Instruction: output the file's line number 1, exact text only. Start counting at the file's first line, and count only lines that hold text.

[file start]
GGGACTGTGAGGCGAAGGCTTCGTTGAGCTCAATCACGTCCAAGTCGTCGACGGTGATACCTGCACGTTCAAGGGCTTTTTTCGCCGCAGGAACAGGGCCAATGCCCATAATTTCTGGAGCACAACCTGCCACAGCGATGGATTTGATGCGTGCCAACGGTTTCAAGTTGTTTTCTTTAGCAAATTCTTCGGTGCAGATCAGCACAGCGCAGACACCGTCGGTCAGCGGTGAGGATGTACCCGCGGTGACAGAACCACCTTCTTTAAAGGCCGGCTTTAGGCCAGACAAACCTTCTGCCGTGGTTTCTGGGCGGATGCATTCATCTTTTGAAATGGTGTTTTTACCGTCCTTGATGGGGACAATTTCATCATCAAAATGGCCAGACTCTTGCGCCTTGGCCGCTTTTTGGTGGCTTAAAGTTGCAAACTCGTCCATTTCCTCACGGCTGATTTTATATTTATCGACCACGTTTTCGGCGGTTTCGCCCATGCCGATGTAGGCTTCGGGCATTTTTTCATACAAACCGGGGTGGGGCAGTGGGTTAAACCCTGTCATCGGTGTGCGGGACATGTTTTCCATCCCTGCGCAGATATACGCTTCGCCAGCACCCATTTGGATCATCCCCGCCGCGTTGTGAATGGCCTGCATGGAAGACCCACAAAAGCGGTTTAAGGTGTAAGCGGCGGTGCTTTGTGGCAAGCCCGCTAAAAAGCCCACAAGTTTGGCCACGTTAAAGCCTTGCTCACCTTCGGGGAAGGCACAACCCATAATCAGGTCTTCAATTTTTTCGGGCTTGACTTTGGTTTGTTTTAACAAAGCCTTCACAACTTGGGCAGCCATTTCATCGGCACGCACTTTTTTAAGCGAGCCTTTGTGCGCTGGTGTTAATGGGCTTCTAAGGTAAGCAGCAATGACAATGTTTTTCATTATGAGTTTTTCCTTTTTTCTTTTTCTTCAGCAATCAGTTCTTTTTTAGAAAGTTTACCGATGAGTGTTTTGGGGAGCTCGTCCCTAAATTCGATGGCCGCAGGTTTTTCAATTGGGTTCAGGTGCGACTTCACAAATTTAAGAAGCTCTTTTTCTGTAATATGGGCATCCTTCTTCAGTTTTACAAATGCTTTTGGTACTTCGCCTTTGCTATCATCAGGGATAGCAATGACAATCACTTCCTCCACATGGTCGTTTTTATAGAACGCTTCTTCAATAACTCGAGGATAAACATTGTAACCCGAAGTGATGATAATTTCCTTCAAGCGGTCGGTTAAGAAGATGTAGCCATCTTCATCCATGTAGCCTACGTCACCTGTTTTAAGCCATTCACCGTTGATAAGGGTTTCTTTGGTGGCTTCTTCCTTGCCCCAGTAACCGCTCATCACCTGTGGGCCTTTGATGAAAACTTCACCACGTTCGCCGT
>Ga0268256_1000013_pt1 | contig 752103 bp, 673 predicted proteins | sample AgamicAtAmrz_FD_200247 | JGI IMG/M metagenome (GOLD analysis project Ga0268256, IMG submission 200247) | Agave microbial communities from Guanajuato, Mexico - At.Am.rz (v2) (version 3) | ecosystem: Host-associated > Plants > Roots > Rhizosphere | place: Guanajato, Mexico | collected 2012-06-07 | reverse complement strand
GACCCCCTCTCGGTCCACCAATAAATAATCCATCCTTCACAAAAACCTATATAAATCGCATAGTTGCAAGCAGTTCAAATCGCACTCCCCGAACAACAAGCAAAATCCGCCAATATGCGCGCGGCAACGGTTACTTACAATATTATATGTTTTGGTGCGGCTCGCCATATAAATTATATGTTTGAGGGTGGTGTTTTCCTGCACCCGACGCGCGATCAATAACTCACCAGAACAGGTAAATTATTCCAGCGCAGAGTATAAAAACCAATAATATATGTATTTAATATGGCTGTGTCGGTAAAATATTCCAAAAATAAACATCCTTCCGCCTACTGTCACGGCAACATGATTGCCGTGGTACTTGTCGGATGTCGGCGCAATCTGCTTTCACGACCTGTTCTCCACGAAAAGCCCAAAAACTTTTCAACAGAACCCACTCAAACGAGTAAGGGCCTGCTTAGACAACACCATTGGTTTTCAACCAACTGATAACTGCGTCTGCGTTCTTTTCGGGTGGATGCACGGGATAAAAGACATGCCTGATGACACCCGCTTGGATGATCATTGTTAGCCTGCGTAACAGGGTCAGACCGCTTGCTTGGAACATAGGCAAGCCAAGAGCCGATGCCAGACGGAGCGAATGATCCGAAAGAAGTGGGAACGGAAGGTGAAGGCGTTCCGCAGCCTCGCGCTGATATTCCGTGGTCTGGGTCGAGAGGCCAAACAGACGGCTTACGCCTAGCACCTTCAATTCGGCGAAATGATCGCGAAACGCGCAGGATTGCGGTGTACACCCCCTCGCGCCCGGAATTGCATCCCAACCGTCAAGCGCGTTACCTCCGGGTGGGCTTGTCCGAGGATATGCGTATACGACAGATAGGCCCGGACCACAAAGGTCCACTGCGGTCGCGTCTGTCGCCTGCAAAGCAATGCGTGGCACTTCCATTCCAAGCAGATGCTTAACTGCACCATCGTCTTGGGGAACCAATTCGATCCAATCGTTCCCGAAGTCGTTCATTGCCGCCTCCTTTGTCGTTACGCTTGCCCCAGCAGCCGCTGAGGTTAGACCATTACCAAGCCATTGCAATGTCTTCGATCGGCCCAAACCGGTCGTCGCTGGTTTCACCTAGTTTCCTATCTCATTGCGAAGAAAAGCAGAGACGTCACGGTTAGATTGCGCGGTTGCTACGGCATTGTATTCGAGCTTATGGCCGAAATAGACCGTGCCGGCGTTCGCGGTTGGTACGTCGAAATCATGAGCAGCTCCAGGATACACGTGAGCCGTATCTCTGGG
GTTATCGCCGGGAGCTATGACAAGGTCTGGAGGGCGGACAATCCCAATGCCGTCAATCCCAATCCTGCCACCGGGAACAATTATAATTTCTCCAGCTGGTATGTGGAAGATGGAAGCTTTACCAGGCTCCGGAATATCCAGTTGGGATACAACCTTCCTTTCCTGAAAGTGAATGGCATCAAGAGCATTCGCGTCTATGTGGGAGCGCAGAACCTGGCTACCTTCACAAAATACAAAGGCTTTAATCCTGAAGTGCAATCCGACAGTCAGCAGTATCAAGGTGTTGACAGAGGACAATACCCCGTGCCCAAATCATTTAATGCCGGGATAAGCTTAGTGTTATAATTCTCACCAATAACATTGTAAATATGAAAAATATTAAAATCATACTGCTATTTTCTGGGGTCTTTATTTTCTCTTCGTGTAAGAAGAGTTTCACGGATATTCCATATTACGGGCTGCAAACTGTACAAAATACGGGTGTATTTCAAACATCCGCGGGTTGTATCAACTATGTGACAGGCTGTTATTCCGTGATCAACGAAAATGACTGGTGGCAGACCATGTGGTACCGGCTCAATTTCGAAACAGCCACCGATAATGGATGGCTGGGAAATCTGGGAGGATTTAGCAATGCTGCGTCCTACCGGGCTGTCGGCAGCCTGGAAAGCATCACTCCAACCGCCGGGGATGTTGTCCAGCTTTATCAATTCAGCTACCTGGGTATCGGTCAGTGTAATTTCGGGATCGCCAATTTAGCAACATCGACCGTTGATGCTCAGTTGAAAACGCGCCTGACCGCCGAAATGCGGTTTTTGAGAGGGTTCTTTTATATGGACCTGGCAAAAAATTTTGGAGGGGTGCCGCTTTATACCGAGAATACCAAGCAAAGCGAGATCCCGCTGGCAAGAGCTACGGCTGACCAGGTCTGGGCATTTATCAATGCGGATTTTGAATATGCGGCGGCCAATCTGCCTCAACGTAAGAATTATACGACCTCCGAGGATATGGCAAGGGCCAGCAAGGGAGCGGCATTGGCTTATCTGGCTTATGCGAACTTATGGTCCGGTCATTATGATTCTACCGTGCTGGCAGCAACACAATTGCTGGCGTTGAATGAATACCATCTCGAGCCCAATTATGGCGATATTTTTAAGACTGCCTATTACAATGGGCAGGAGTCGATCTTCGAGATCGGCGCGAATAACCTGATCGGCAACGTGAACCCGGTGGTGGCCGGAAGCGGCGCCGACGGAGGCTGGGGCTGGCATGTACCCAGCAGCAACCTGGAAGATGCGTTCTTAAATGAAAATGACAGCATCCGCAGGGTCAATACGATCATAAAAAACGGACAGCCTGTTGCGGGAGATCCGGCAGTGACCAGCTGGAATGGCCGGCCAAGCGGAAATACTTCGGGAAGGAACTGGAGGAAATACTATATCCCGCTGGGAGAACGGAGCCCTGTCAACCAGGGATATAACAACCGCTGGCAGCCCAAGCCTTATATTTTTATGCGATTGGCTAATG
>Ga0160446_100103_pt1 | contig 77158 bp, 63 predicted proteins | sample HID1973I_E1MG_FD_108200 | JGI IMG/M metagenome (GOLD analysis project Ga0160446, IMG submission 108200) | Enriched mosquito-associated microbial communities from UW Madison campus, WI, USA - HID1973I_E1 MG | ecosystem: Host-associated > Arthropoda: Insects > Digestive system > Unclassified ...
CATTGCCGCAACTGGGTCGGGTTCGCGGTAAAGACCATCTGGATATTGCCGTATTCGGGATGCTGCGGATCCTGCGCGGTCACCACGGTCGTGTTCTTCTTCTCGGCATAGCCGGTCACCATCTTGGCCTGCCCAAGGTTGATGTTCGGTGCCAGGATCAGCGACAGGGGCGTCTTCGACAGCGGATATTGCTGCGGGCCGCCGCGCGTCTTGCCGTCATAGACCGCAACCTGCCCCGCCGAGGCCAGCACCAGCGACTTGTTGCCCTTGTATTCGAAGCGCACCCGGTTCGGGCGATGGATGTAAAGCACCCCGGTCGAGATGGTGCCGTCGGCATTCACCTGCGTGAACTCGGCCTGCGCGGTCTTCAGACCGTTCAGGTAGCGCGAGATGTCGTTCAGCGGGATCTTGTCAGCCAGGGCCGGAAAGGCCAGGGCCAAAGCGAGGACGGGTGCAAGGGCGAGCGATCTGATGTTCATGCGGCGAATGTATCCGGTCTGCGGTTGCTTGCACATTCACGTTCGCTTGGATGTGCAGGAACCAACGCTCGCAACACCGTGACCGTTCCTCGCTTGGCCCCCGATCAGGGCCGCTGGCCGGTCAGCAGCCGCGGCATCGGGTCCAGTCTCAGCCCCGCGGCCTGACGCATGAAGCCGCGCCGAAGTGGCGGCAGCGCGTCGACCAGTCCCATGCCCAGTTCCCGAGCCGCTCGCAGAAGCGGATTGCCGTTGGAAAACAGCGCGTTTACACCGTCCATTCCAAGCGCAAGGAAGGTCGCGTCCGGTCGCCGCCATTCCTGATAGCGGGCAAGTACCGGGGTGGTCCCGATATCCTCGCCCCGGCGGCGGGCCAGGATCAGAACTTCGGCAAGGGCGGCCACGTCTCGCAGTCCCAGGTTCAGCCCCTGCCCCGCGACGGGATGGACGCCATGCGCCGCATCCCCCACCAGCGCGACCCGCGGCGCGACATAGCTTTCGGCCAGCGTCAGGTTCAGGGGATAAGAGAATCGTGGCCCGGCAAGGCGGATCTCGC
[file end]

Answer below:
GGGACTGTGAGGCGAAGGCTTCGTTGAGCTCAATCACGTCCAAGTCGTCGACGGTGATACCTGCACGTTCAAGGGCTTTTTTCGCCGCAGGAACAGGGCCAATGCCCATAATTTCTGGAGCACAACCTGCCACAGCGATGGATTTGATGCGTGCCAACGGTTTCAAGTTGTTTTCTTTAGCAAATTCTTCGGTGCAGATCAGCACAGCGCAGACACCGTCGGTCAGCGGTGAGGATGTACCCGCGGTGACAGAACCACCTTCTTTAAAGGCCGGCTTTAGGCCAGACAAACCTTCTGCCGTGGTTTCTGGGCGGATGCATTCATCTTTTGAAATGGTGTTTTTACCGTCCTTGATGGGGACAATTTCATCATCAAAATGGCCAGACTCTTGCGCCTTGGCCGCTTTTTGGTGGCTTAAAGTTGCAAACTCGTCCATTTCCTCACGGCTGATTTTATATTTATCGACCACGTTTTCGGCGGTTTCGCCCATGCCGATGTAGGCTTCGGGCATTTTTTCATACAAACCGGGGTGGGGCAGTGGGTTAAACCCTGTCATCGGTGTGCGGGACATGTTTTCCATCCCTGCGCAGATATACGCTTCGCCAGCACCCATTTGGATCATCCCCGCCGCGTTGTGAATGGCCTGCATGGAAGACCCACAAAAGCGGTTTAAGGTGTAAGCGGCGGTGCTTTGTGGCAAGCCCGCTAAAAAGCCCACAAGTTTGGCCACGTTAAAGCCTTGCTCACCTTCGGGGAAGGCACAACCCATAATCAGGTCTTCAATTTTTTCGGGCTTGACTTTGGTTTGTTTTAACAAAGCCTTCACAACTTGGGCAGCCATTTCATCGGCACGCACTTTTTTAAGCGAGCCTTTGTGCGCTGGTGTTAATGGGCTTCTAAGGTAAGCAGCAATGACAATGTTTTTCATTATGAGTTTTTCCTTTTTTCTTTTTCTTCAGCAATCAGTTCTTTTTTAGAAAGTTTACCGATGAGTGTTTTGGGGAGCTCGTCCCTAAATTCGATGGCCGCAGGTTTTTCAATTGGGTTCAGGTGCGACTTCACAAATTTAAGAAGCTCTTTTTCTGTAATATGGGCATCCTTCTTCAGTTTTACAAATGCTTTTGGTACTTCGCCTTTGCTATCATCAGGGATAGCAATGACAATCACTTCCTCCACATGGTCGTTTTTATAGAACGCTTCTTCAATAACTCGAGGATAAACATTGTAACCCGAAGTGATGATAATTTCCTTCAAGCGGTCGGTTAAGAAGATGTAGCCATCTTCATCCATGTAGCCTACGTCACCTGTTTTAAGCCATTCACCGTTGATAAGGGTTTCTTTGGTGGCTTCTTCCTTGCCCCAGTAACCGCTCATCACCTGTGGGCCTTTGATGAAAACTTCACCACGTTCGCCGT